Closing Remarks and Why Being Emotional is OK
Yes, I lost it when Steve Salee and I delivered closing remarks on Day One of the Overcoming Compassion Fatigue Conference at Rutgers earlier this month.
Just before our session, I was inspired to make some additions to my opening remarks , thinking that it would be a nice touch to mention my mother (a nurse) and my father (who had been so lovingly cared for by hospice nurses at the end of his life).
I wanted to start the session by thanking them for the care my father had received but I could barely get the words out, I was very teary, and my voice was so shaky. I hadn’t expected this reaction – my father died almost 25 years ago. Steve, bless his soul, stepped in while I collected myself. After a few deep breaths, everything went smoothly and we had a highly interactive session focused on how these fierce professional care givers could build and implement their own self-care plans to strengthen their personal resiliency and health.
I’m normally a very confident public speaker and I was embarrassed by this lack of professionalism. Yet, the more I thought about it and talked about it, the more comfortable I felt with my emotional display. This was such a kind crowd, and a crowd that deals with heavy emotions and vulnerabilities every day. Also, my emotions came from such a strong place of gratitude for what this community of care givers provides to the ill and dying, and their families. And what’s wrong with a little emotion? Where in the rulebook does it say that public speakers can’t be fully human, even if that involves deep emotions being expressed.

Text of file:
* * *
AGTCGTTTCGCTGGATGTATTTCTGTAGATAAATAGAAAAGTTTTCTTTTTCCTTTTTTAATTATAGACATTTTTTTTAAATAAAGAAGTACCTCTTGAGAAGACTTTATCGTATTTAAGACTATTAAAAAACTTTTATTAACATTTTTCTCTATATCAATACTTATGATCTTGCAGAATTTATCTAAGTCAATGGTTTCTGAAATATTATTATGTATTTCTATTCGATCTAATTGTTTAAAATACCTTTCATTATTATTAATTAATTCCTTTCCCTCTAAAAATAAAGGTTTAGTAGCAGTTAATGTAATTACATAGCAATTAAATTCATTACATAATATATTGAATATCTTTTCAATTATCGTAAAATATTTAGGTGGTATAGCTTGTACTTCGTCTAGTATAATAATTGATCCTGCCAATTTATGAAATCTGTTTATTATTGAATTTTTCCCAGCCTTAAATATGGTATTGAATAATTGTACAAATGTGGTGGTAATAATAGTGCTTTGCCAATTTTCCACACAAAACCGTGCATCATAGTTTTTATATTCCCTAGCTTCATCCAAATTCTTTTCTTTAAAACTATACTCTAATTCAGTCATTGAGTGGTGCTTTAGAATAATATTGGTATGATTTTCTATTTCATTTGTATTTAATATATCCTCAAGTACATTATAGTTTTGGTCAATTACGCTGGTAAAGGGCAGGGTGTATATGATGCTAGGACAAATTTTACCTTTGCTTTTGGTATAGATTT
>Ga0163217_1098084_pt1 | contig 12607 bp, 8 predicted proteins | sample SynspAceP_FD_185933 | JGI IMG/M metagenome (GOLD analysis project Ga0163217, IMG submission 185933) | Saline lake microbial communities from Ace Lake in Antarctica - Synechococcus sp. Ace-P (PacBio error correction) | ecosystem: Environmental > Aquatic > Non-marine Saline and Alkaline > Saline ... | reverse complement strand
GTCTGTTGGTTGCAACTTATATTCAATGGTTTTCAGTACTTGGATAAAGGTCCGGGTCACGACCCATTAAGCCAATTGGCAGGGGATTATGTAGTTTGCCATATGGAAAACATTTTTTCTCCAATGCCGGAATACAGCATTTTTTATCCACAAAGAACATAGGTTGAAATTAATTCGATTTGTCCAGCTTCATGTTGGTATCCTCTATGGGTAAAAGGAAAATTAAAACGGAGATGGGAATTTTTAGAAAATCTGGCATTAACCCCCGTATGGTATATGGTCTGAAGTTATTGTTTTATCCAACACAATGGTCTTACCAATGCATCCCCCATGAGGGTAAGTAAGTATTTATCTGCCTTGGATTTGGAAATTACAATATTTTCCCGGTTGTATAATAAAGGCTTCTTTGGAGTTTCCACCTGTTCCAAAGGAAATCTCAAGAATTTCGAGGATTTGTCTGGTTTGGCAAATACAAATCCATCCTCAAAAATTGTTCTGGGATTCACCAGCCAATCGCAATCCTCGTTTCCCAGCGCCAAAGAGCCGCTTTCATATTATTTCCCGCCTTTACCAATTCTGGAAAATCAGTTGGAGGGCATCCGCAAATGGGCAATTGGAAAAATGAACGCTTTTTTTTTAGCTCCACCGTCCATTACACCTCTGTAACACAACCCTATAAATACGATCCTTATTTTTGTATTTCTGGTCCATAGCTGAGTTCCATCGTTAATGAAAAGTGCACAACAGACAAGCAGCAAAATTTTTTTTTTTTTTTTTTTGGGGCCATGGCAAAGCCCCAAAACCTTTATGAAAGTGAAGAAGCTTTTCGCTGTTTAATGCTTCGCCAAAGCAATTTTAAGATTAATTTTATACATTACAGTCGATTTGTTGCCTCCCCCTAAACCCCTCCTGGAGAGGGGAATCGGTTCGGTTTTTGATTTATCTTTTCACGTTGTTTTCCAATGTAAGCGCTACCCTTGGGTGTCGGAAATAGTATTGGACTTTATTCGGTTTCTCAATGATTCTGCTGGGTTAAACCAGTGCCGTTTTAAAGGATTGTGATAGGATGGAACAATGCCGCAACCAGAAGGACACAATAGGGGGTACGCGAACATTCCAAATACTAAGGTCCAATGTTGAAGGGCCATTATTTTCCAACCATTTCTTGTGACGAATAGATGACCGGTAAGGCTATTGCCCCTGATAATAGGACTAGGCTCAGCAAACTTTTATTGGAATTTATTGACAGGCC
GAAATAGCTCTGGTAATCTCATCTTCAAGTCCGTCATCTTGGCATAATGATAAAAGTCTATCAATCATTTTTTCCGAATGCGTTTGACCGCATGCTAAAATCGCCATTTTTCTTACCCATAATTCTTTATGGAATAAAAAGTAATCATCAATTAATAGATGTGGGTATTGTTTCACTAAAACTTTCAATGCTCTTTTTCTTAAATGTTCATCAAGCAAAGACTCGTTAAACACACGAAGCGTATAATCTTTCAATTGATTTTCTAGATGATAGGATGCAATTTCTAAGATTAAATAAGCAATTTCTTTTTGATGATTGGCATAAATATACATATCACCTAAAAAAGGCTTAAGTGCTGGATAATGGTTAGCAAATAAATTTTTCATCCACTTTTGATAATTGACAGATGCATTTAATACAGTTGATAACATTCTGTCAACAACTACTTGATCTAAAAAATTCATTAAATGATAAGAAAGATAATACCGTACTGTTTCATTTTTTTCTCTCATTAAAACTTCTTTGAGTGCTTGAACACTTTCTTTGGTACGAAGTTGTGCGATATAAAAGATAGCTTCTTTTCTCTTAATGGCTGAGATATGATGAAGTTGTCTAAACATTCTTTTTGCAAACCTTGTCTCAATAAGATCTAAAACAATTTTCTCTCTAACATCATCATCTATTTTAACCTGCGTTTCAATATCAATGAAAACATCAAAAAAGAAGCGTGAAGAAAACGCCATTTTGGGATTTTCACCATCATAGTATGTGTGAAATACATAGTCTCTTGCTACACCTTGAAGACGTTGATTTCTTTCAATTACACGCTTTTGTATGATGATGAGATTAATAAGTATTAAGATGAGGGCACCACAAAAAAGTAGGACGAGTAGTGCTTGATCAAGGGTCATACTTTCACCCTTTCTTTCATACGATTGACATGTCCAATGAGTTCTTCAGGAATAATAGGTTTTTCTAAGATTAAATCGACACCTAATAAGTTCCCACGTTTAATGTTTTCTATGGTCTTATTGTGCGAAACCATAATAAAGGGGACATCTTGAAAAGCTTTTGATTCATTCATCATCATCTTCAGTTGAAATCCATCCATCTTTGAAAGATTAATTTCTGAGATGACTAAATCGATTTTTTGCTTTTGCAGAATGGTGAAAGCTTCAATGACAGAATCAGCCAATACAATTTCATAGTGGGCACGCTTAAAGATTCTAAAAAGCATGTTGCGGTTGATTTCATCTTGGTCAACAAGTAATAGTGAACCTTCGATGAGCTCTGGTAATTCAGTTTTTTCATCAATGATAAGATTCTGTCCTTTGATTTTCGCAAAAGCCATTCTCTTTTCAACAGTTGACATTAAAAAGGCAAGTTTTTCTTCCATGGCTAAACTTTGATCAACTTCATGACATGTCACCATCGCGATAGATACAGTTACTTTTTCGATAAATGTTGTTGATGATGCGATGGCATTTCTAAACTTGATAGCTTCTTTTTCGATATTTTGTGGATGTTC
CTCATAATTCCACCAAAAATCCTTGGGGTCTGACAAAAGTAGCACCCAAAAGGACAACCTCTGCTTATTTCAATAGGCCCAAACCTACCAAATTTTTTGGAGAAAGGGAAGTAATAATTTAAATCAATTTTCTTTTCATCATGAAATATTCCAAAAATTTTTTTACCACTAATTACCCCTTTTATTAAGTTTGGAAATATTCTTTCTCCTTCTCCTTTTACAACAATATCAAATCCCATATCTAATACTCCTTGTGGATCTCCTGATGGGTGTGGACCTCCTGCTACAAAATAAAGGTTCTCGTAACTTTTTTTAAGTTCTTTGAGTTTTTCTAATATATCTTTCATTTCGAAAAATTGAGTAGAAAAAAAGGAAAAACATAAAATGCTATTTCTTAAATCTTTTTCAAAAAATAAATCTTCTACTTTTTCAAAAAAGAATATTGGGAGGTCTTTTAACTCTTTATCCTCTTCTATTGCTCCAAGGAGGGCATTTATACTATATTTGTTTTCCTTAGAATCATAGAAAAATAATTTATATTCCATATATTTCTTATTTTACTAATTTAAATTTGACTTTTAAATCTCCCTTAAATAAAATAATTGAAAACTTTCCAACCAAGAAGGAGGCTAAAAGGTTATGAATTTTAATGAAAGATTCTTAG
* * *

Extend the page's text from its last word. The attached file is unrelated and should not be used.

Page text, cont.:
To spend a day with 100+ social workers and palliative care nurses and doctors who work with the elderly, trauma victims, and the dying of all ages was both an honor and a humbling experience. My emotions in the closing session were a reflection of what they face on a daily basis, and why we owe them so much gratitude and respect.